Did you ever see Jason do that trick where you'd pull a card out of the deck and it turns out it's in his pocket? Yeah.
When he was a kid.
I saw him do it once up on the pediatric oncology ward.
I guess he used to go up there a couple times a week to do magic for the kids.
And oh, man, did they love it.
He did this thing where he would pull a lemon out of his ear, and then out of one of the kids' ears, and then out of another, and they'd be rolling on the ground.
[laughs] Just ten minutes in their day where they didn't have to think about whatever terrible illness they had.
I didn't know your son very well.
And I've seen a lot of doctors come through here.
He would've been a good one.
[sniffling] Thank you.
- We had no idea.
- It seems like he's been harboring thoughts and feelings that he wasn't comfortable expressing, and his body found a way to express them for him.
So he wasn't actually paralyzed? No.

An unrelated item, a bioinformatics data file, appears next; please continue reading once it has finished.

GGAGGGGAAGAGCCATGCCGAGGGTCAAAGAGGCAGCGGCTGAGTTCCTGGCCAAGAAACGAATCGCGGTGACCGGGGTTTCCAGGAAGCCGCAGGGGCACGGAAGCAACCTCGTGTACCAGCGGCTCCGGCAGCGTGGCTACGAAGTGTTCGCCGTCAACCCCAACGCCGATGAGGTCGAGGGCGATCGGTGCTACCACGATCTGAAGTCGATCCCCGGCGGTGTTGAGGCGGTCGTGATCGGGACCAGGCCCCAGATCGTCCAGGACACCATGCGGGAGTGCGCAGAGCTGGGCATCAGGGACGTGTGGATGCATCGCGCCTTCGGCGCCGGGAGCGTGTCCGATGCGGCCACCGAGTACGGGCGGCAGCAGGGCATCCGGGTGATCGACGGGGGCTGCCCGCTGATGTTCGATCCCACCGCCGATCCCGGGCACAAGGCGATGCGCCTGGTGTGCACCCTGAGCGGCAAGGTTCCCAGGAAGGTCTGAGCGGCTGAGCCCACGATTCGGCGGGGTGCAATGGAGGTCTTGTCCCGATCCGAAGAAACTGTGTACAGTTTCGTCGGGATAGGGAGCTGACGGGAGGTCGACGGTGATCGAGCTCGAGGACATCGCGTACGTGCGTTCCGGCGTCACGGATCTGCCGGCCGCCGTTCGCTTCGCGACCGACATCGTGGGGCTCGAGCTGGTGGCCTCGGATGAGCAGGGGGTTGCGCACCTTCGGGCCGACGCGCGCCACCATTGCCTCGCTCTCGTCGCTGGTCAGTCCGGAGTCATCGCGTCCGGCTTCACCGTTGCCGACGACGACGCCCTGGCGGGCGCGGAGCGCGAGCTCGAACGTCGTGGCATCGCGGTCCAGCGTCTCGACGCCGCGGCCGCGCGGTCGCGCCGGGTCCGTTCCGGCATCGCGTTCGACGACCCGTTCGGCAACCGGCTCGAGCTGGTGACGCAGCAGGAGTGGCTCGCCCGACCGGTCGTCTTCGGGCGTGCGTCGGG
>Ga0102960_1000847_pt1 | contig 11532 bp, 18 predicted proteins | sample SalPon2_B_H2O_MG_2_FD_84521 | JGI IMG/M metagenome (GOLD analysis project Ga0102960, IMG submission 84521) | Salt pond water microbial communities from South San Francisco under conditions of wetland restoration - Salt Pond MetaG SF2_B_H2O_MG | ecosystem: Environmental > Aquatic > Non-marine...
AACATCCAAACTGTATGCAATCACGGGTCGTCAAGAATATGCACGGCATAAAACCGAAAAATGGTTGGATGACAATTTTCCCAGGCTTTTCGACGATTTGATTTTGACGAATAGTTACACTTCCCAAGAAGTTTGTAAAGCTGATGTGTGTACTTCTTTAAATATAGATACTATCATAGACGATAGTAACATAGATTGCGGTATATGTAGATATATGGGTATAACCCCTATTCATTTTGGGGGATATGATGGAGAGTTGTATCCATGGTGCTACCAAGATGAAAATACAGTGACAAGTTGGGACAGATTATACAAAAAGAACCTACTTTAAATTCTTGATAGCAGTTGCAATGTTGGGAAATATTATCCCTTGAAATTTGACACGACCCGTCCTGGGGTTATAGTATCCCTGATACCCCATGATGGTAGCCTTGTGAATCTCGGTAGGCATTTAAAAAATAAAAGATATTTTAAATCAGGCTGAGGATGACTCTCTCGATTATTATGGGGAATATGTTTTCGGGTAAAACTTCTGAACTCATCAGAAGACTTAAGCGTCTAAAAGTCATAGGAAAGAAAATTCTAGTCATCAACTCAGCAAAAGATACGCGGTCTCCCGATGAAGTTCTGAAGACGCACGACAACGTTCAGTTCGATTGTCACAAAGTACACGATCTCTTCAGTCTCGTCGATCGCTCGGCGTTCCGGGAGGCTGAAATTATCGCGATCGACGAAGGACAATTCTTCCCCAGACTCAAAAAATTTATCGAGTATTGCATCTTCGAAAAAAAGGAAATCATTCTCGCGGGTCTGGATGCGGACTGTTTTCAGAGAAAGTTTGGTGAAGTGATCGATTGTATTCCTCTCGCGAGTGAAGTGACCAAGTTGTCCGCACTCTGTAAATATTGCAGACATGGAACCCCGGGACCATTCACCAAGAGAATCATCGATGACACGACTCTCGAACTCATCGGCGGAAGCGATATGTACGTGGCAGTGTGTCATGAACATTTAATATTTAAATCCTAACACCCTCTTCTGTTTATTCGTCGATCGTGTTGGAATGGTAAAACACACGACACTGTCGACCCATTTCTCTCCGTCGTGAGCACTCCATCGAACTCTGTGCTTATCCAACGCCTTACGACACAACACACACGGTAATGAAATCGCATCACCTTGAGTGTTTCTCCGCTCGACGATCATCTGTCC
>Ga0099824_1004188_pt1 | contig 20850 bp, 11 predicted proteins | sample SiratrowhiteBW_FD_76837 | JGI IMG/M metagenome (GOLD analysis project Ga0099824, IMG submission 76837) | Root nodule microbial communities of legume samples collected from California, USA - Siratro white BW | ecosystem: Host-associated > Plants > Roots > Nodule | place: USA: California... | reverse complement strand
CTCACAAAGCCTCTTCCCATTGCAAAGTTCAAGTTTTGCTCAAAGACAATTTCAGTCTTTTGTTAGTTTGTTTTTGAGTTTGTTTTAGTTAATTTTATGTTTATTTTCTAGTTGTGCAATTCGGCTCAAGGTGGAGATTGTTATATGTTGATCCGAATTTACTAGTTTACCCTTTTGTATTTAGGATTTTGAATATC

But he was experiencing real symptoms.
It's why we call it a conversion disorder.
It's the physical manifestation of a psychological desire.
Desire? Sounds like you're saying he wanted to be paralyzed.
I'm saying he didn't want to move.
And his subconscious decided that having a serious medical condition might be - a good way to accomplish that.
- That sounds crazy.
Crazy, no.
Complicated, sure.
But if you think about it as a whole, an understandable response to what must have seemed like an impossible situation.
I mean, having to leave somebody that he couldn't tell you about, somebody for whom he had very strong feelings.
But if he was so upset, why didn't he seem to care about being paralyzed? Compartmentalization is just part of the condition.
But trust me: your son cares.
I mean, he cares a great deal.
Just to be safe, we'd like to observe him in the hospital overnight.
Then probably a good idea for the three of you to sit down and have a talk.